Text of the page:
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Poland's Future in the EU under PIS


Atch 15 | 2,438    
5 Sep 2018  #1
A recent incident reinforces yet again the present Polish government's total lack of understanding of what it means to be a member of the European Union and as always a complete lack of solidarity with other members- ironic for obvious reasons.

On 20 July there was a Brexit related meeting of EU and European foreign affairs ministers at which Polish foreign minister SzymaƄski, who was the first to speak, told the meeting that the EU may have to choose between Ireland and no-deal.

According to sources present at the meeting his words were initially greeted with a stunned silence.

The effect was to stiffen the resolve of other member states in supporting Ireland, so that ministers from countries like Lithuania - who had not intended to intervene - decided to do so.

"The Polish minister started to make his comments, and then all the others said no, we're all behind Ireland, particularly the French and German ministers.

"In the end it reinforced the message that Ireland could count on our solidarity and I think also for the Polish themselves, they probably felt they could have expressed themselves a little differently."

On 29 August the French foreign minister Le Drian stated at a meeting of French ambassadors:

"our vision of the Union as a basic circle of alliances and values does not fit with governments that do not respect fundamental principles and do not feel bound in any way by community solidarity"

He added that "such countries have a utilitarian approach to the Union and choose only what is in their interest, particularly when it comes to transfer of money. We are not ready to continue paying for this Europe, this must be said clearly".

I think we all know that PIS main interest in the EU is for financial purposes so if they are re-elected for a further term of office it's my belief that they will work hard at turning the electorate against the EU and moving the country towards Polexit. I'm not sure though that it will actually happen. Obviously it would have catastrophic consequences for Poland so in a strange way PIS could shoot themselves in the foot as it would spell the end for them in politics for some time to come, if they try to engineer it and can't pull it off.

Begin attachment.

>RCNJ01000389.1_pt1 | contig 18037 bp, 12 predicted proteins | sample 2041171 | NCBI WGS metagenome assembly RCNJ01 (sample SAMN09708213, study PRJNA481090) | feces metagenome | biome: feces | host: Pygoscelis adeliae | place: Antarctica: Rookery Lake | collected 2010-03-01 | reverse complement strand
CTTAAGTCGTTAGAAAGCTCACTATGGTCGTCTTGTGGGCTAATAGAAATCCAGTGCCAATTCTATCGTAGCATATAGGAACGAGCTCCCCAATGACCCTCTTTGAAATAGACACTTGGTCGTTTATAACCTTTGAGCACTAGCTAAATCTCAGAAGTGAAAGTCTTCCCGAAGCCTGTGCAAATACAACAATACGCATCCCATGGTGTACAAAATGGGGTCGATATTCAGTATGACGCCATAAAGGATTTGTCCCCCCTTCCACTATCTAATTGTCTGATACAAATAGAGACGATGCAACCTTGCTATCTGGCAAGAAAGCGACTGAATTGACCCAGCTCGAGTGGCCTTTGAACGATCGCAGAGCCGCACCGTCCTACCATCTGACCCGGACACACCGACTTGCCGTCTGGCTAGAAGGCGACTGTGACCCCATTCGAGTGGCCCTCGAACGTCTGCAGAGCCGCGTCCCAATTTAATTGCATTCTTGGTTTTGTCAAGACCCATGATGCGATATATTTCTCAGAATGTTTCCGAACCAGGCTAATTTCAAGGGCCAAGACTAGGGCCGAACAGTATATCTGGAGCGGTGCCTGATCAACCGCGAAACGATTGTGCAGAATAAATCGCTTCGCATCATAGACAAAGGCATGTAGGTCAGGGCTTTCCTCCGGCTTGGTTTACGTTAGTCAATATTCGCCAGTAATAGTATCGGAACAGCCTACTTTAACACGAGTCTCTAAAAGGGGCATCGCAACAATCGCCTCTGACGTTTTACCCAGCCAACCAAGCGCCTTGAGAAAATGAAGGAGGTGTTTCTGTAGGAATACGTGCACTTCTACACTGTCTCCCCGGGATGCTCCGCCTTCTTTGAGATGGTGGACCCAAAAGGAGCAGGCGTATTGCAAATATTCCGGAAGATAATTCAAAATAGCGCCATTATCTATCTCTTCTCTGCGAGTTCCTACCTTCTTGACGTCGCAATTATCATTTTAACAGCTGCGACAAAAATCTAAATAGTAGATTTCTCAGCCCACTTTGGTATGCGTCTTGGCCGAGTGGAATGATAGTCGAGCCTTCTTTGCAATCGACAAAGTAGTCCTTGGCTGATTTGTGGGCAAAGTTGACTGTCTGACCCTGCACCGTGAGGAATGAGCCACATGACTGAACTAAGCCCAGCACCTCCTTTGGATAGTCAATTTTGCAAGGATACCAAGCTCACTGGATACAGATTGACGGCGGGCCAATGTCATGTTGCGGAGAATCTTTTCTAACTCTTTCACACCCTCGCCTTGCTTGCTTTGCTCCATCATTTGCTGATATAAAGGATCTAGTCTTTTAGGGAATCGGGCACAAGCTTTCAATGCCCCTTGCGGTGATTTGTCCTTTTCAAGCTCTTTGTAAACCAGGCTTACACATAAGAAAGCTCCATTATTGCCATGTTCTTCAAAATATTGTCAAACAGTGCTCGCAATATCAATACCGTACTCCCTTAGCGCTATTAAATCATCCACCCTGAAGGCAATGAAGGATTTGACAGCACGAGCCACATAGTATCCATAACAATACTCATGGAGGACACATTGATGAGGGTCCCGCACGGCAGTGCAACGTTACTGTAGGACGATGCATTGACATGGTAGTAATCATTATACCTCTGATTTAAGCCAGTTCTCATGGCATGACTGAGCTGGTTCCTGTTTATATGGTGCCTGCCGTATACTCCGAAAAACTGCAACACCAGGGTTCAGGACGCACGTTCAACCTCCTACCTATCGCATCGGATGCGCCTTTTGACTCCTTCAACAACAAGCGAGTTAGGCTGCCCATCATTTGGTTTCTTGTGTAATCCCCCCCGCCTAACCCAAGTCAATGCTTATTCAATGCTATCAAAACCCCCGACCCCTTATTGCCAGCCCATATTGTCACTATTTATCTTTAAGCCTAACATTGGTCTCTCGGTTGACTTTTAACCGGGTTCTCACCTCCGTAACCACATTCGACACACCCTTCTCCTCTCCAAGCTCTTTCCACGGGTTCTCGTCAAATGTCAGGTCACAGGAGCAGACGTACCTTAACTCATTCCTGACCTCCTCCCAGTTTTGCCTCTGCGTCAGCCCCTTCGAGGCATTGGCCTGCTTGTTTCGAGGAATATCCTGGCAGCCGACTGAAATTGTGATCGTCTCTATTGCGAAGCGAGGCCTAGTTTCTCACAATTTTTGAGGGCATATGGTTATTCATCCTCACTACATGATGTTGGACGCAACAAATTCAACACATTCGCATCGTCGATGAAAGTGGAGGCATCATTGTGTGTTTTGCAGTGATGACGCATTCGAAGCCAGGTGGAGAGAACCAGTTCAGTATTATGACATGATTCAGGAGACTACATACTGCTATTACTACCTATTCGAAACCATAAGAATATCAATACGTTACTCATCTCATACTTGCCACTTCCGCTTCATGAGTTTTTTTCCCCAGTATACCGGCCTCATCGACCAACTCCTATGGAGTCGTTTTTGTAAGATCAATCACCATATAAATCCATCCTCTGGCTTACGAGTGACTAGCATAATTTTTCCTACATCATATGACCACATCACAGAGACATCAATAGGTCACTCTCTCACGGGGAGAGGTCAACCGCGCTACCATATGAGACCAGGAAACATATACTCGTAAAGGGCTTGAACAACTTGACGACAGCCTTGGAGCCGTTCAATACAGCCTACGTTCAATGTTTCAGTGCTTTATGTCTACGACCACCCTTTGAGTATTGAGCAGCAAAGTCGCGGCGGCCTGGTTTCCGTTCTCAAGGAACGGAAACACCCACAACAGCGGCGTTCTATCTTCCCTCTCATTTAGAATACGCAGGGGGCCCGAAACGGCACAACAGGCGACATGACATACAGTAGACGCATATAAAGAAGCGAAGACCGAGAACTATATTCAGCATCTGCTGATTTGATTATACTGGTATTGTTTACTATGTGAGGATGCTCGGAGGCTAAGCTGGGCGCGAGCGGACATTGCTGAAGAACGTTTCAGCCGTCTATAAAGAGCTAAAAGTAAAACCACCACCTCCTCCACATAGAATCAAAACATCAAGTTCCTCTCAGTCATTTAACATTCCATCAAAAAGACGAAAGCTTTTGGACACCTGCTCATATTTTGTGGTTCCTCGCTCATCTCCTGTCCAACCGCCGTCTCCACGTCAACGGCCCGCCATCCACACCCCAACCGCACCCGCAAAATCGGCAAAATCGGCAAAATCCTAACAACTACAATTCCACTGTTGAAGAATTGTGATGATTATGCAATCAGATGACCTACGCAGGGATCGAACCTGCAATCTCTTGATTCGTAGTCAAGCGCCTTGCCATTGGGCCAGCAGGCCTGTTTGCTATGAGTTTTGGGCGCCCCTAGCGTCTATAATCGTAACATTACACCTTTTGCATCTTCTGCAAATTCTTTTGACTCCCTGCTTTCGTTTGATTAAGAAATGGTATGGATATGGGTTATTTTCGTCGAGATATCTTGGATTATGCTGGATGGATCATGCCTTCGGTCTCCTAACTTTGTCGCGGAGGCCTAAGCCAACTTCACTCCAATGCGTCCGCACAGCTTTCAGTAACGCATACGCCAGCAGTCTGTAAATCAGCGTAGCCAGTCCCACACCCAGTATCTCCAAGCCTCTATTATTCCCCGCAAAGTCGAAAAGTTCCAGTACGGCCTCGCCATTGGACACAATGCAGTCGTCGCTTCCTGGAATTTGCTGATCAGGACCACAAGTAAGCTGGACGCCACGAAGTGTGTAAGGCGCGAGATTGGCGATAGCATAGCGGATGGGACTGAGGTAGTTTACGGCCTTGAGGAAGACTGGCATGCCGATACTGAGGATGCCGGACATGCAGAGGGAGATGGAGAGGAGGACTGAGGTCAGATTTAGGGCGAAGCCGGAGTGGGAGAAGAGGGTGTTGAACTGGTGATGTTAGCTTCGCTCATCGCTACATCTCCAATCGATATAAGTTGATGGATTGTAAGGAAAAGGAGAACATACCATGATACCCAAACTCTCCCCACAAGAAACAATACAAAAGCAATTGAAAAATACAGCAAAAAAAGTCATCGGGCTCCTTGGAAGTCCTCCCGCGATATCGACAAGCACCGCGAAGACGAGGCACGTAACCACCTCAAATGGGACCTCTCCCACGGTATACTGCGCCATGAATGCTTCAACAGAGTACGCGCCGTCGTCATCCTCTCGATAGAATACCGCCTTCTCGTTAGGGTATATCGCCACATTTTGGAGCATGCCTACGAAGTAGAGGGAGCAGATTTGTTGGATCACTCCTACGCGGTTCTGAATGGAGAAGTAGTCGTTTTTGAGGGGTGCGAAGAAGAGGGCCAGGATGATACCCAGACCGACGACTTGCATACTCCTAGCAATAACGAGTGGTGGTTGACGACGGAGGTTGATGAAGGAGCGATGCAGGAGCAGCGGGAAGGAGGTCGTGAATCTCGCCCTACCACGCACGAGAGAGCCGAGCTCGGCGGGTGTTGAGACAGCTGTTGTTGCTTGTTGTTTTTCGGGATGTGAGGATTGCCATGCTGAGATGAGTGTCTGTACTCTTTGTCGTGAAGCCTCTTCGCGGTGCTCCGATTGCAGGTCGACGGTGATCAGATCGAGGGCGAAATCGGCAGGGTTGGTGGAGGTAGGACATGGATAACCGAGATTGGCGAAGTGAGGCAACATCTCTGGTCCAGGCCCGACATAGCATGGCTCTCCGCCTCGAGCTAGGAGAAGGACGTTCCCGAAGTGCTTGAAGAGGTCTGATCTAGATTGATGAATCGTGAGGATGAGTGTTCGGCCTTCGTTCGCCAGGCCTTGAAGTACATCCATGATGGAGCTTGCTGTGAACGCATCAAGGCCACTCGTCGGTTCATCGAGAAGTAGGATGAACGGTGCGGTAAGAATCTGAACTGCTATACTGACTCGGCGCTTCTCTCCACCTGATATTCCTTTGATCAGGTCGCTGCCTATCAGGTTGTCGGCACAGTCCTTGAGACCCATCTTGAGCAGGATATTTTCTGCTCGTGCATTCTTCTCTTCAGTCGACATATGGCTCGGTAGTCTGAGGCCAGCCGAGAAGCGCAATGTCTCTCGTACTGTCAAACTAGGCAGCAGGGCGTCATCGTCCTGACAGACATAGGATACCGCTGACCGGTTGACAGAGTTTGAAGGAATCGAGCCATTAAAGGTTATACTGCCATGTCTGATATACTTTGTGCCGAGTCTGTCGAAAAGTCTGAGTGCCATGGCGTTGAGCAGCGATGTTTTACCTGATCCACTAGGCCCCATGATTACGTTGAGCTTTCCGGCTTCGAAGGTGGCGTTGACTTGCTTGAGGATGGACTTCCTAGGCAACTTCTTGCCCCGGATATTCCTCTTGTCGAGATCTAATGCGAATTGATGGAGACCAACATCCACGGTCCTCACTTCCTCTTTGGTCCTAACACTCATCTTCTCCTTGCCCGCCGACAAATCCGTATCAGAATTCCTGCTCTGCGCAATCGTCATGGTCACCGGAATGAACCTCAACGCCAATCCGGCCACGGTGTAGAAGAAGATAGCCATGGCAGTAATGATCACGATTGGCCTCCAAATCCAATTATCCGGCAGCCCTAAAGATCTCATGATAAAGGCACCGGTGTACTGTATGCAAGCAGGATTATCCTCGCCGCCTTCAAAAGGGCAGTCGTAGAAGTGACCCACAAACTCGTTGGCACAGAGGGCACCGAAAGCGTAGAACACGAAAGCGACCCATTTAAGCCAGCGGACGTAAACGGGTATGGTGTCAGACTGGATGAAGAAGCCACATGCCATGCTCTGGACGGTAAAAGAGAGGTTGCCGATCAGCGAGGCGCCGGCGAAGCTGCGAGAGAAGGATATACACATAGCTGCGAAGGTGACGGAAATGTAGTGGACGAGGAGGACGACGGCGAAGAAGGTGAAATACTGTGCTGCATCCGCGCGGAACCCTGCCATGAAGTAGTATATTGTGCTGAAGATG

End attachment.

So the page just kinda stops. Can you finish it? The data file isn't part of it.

mafketis 16 | 5,896    
5 Sep 2018  #2
"our vision of the Union as a basic circle of alliances and values does not fit

Has he told Merkel and Macron?

they will work hard at turning the electorate against the EU and moving the country towards Polexit

They're already doing that. Not so successfully but the EU is being very helpful with its belligerant attitude on a whole host of issues.

The EU invokes solidarity when it helps the German-French axis and invokes other things (like austerity and sticking it to southern Eruope) when that helps the German-French axis.

As I keep saying read up on Toynbee's "universal state", the EU is following that failed model to a T.

I'm not anti-EU by any means but the leadership is old and reactive and have no real meaningful connection to the lives of ordinary citizens whose interests they consistently work against.

I agree PiS svcks and are against the EU because it represents a threat to their own dream of reestablishing PRL style patronage but there are serious structural flaws in the EU that the elite are resisting.
Ironside 47 | 9,017    
5 Sep 2018  #3
main interest in the EU ...... if they are re-elected for a further term of office it's my belief that they will work hard at turning the electorate .....the country towards Polexit.

Who is feeding you that rubbish? Is that conspiracy theory made up by some dunces? Those some that would be rightfully hanged for treason if the circumstances were different and it wasn't Poland but some other country.

I'm talking form the perspective someone who would whish they were doing it. Luckily young people in Poland are anti-EU.

his words were initially greeted with a stunned silence.

yeah, cause that are dicks following a party line like in a good old Soviets times. The central comity hasn't decided anything yet, so the other can have resemblance of debate but need to keep it in prescribed form.

By the way there is not Ireland issue if the EU won't impose a hard border in case of no deal.

Obviously it would have catastrophic consequences for Poland

boo ho!
Dougpol1 24 | 1,891    
5 Sep 2018  #4
Luckily young people in Poland are anti-EU.

Young un-educated Poles who have never left Rawa Mazowiecki and are stuck in some PRL timewarp? Sounds to me that is exactly how people such as you like it. Others carrying the burden, while you don't have to lift a finger for your country.

Tut-tut
mafketis 16 | 5,896    
5 Sep 2018  #5
here is not Ireland issue if the EU won't impose a hard border in case of no deal.

Yes, this seems very much like a problem imposed by the EU itself so the crocodile tears it sheds don't move me much....
Crow 141 | 7,007    
5 Sep 2018  #6
Poland`s future isn`t in EU.
cms neuf - | 380    
5 Sep 2018  #7
Its not an issue imposed by the EU. Its ab obligation of the 1998 peace treaty that he EU and the UK and Ireland uphold the agreed border arrangements- so the EU is fulfilling that role while the UK wants to walk away
mafketis 16 | 5,896